Easter Sunday always brings back pleasant memories though always tinged with sadness for so often my dear momma had to work. And then, in retrospect, there was the “hell fire and damnation” emphasis of the sermon and the obsessive, self-indulgent emphasis of the passion of Christ….recently vividly illustrated in the Mel Gibson movie. Oh, I believe in the “death, burial, and resurrection of Christ” but I’m now mature enough to venture into the work of hermeneutics and interpret it for myself. I now see the obsessive emphasis of Jesus’ suffering on the cross….because of our complicit presence in the “eating of the apple”…does not have to be taken literally and in fact, should not be. I would never minimize the suffering of Jesus as he was certainly, like “moi”, a human being (at least) and torture hurt. I do not like pain and would not have the courage to endure what he did when, according to American hymnology, “He could have called ten thousand angels, to destroy the world, and set him free.” Jesus knew that life involved pain and offered to us “the way of Cross” in which, per W. H. Auden, we must climb the rugged cross of the moment and let our illusions die.”
But, while Jesus was being tortured and humiliated on the cross, he uttered the incredible words, “Father forgive them, for they know not what they do.” My “guru”, Richard Rohr, in recent months explained that Jesus was saying, “Hey, they are not conscious. They do not know what they are doing. Forgive them.” Now I have been mistreated, misunderstood, and have “suffered” to some degree in my life. But my “sufferings” were always of the neurotic variety but I have yet to find the courage to offer the words to oblivion, “Father forgive them. For they know not what they did.” Why not? I certainly realize and understand that “they” were conscious and didn’t know what they were doing and their “mistreatment” of “moi” was so minimal, weighing so heavily on me only because I was a “highly sensitive person”, meaning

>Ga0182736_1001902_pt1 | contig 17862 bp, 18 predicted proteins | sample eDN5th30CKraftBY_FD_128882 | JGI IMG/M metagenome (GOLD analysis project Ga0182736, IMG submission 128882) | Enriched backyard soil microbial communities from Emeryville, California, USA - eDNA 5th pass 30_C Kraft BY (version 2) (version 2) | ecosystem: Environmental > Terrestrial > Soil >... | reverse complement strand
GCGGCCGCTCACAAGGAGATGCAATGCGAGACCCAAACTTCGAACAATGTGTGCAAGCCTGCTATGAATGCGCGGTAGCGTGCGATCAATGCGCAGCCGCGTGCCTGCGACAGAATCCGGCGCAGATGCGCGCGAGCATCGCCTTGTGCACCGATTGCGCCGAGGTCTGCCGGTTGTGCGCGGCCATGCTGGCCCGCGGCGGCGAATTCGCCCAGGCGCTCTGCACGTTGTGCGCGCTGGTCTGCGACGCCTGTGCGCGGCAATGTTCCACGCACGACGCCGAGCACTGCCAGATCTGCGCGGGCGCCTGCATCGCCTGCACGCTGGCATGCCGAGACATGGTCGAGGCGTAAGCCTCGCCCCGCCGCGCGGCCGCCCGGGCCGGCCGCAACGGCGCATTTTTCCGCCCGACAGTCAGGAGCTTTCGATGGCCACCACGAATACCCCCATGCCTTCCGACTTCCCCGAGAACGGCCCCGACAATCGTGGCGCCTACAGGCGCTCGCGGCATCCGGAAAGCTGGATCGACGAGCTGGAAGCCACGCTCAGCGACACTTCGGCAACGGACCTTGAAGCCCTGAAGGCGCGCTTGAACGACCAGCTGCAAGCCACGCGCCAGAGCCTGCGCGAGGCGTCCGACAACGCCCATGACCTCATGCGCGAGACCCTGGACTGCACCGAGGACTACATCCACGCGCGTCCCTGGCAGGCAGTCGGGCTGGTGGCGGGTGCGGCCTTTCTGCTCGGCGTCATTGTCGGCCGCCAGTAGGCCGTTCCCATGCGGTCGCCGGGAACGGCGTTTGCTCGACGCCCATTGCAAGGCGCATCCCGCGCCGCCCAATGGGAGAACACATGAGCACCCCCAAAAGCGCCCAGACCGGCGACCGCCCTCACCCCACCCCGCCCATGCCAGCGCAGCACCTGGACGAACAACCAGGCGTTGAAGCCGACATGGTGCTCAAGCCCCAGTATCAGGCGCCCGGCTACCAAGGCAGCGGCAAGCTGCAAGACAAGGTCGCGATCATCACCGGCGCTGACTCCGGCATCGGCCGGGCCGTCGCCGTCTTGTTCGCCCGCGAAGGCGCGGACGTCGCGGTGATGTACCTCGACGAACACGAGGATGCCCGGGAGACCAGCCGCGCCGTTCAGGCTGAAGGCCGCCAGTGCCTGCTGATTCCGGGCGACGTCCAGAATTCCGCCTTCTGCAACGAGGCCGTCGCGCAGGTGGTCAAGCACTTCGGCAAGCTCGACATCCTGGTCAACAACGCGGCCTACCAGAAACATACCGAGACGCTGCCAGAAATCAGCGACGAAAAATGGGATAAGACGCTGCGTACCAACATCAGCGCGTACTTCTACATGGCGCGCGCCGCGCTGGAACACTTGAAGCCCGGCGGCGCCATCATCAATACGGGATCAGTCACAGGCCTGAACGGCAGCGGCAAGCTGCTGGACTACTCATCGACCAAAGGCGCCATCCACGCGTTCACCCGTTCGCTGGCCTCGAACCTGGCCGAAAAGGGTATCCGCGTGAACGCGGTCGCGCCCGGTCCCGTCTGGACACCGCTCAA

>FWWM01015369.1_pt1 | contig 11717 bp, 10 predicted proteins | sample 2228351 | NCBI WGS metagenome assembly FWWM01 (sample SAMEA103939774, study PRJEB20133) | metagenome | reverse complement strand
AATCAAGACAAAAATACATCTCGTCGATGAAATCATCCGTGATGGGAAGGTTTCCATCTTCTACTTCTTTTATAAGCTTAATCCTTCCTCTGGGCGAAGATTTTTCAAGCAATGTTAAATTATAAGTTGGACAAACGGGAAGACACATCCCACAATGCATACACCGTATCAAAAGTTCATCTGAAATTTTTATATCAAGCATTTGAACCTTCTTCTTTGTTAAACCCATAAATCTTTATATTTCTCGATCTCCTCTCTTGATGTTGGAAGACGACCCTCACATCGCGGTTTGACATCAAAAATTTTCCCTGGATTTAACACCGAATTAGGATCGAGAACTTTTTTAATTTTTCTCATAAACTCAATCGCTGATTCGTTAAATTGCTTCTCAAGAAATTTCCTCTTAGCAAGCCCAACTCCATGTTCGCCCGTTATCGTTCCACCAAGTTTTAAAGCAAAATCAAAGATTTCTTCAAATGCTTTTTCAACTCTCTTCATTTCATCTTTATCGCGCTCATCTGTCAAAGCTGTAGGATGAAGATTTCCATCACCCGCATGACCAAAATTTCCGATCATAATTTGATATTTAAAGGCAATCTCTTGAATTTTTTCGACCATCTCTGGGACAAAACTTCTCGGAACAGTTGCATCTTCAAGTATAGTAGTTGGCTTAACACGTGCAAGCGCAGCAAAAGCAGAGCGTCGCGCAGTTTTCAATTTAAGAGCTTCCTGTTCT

I was “thin-skinned” and vulnerable. So, why don’t I let the memories of “the thousand natural shocks that flesh is heir to” just fade into oblivion? Well, I think that Shakespeare had the answer to his own question, suggesting that we would “prefer to cling to our present ills than fly to others that we know not of.” In other words, our present misery…or “discomfort”…is preferable than letting it go and deigning to encounter the mystery of life part of which will be “pain” of some sorts.
Twenty years ago a psychiatrist, Scott Peck, offered incredible wisdom in his book, “The Road Less Traveled.” In the opening chapter of that book he noted, “Neureosis is a substitute for legitimate suffering.” Neurosis is a maladaptive response to the difficulties of life, some of which are very intense.. Likewise, psychosis…or worse…is an even less adaptive to these same circumstances or perhaps even trauma. Now psychotics are not really capable of forgiving their malefactors. But neurotics are very capable. So, why not? Why do they cling to their pain? Why do “I” cling to my pain? Well, I have to follow my own reasoning and admit that I just don’t have the courage to abandon the neurotic structure that has comforted me all these years and in the primordial Absence that follows, dare to make a choice that can be
“Redemptive”, not just for “moi” but for those that are nearest and dearest to me. In other words, do I dare to be “real” or, better yet, “Real.” As T.S. Eliot asked “Do I dare disturb the universe?” It comes down to “getting over ourselves” which for some of us is industrial strength neurosis. Do we dare to escape the safe cacoon of our anguish and engage the rest of the world?
Nah, nah! Personally, I prefer my lofty thoughts and the smug satisfaction that I am in control. But then I, again today, avoid the redemptive power of the Resurrection which is always available in any spiritual tradition though expressed in different imagery.